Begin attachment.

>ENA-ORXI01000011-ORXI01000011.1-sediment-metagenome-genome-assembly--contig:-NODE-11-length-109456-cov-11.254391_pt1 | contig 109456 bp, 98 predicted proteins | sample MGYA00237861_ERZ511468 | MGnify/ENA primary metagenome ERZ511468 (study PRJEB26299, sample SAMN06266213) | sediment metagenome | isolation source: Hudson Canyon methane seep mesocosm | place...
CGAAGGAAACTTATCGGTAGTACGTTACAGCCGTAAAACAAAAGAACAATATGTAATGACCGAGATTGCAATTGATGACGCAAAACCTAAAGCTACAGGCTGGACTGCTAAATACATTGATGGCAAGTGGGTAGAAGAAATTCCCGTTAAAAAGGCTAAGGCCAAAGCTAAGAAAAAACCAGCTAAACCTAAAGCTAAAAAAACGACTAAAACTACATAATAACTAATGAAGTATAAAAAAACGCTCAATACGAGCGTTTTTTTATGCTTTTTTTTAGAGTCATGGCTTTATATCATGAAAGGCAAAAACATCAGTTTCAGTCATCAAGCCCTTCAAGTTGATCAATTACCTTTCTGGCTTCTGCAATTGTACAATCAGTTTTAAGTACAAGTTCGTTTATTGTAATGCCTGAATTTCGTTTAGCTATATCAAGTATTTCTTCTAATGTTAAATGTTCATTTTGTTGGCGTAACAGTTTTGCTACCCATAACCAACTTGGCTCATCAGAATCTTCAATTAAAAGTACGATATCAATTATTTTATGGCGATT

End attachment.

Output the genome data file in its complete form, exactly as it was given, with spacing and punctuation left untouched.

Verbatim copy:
>ENA-ORXI01000011-ORXI01000011.1-sediment-metagenome-genome-assembly--contig:-NODE-11-length-109456-cov-11.254391_pt1 | contig 109456 bp, 98 predicted proteins | sample MGYA00237861_ERZ511468 | MGnify/ENA primary metagenome ERZ511468 (study PRJEB26299, sample SAMN06266213) | sediment metagenome | isolation source: Hudson Canyon methane seep mesocosm | place...
CGAAGGAAACTTATCGGTAGTACGTTACAGCCGTAAAACAAAAGAACAATATGTAATGACCGAGATTGCAATTGATGACGCAAAACCTAAAGCTACAGGCTGGACTGCTAAATACATTGATGGCAAGTGGGTAGAAGAAATTCCCGTTAAAAAGGCTAAGGCCAAAGCTAAGAAAAAACCAGCTAAACCTAAAGCTAAAAAAACGACTAAAACTACATAATAACTAATGAAGTATAAAAAAACGCTCAATACGAGCGTTTTTTTATGCTTTTTTTTAGAGTCATGGCTTTATATCATGAAAGGCAAAAACATCAGTTTCAGTCATCAAGCCCTTCAAGTTGATCAATTACCTTTCTGGCTTCTGCAATTGTACAATCAGTTTTAAGTACAAGTTCGTTTATTGTAATGCCTGAATTTCGTTTAGCTATATCAAGTATTTCTTCTAATGTTAAATGTTCATTTTGTTGGCGTAACAGTTTTGCTACCCATAACCAACTTGGCTCATCAGAATCTTCAATTAAAAGTACGATATCAATTATTTTATGGCGATT